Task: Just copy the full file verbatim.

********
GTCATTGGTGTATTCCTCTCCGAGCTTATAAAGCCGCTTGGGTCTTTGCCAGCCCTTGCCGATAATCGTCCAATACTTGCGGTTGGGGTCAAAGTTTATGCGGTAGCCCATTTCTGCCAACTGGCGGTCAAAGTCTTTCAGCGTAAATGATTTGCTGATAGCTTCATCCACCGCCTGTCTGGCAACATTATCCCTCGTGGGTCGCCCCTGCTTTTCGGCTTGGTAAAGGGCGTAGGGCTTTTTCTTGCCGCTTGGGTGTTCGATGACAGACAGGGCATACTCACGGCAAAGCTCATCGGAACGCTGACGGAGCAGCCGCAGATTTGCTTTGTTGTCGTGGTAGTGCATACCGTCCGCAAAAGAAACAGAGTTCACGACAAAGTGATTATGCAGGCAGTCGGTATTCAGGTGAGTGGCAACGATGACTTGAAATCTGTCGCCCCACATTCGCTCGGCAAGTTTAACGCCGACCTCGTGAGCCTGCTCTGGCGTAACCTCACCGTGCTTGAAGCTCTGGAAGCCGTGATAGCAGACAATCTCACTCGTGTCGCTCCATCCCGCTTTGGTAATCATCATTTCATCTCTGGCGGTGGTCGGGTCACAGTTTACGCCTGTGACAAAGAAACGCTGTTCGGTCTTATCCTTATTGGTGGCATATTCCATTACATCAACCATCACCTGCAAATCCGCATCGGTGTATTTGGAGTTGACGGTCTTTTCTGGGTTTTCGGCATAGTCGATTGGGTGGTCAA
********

GTCATTGGTGTATTCCTCTCCGAGCTTATAAAGCCGCTTGGGTCTTTGCCAGCCCTTGCCGATAATCGTCCAATACTTGCGGTTGGGGTCAAAGTTTATGCGGTAGCCCATTTCTGCCAACTGGCGGTCAAAGTCTTTCAGCGTAAATGATTTGCTGATAGCTTCATCCACCGCCTGTCTGGCAACATTATCCCTCGTGGGTCGCCCCTGCTTTTCGGCTTGGTAAAGGGCGTAGGGCTTTTTCTTGCCGCTTGGGTGTTCGATGACAGACAGGGCATACTCACGGCAAAGCTCATCGGAACGCTGACGGAGCAGCCGCAGATTTGCTTTGTTGTCGTGGTAGTGCATACCGTCCGCAAAAGAAACAGAGTTCACGACAAAGTGATTATGCAGGCAGTCGGTATTCAGGTGAGTGGCAACGATGACTTGAAATCTGTCGCCCCACATTCGCTCGGCAAGTTTAACGCCGACCTCGTGAGCCTGCTCTGGCGTAACCTCACCGTGCTTGAAGCTCTGGAAGCCGTGATAGCAGACAATCTCACTCGTGTCGCTCCATCCCGCTTTGGTAATCATCATTTCATCTCTGGCGGTGGTCGGGTCACAGTTTACGCCTGTGACAAAGAAACGCTGTTCGGTCTTATCCTTATTGGTGGCATATTCCATTACATCAACCATCACCTGCAAATCCGCATCGGTGTATTTGGAGTTGACGGTCTTTTCTGGGTTTTCGGCATAGTCGATTGGGTGGTCAA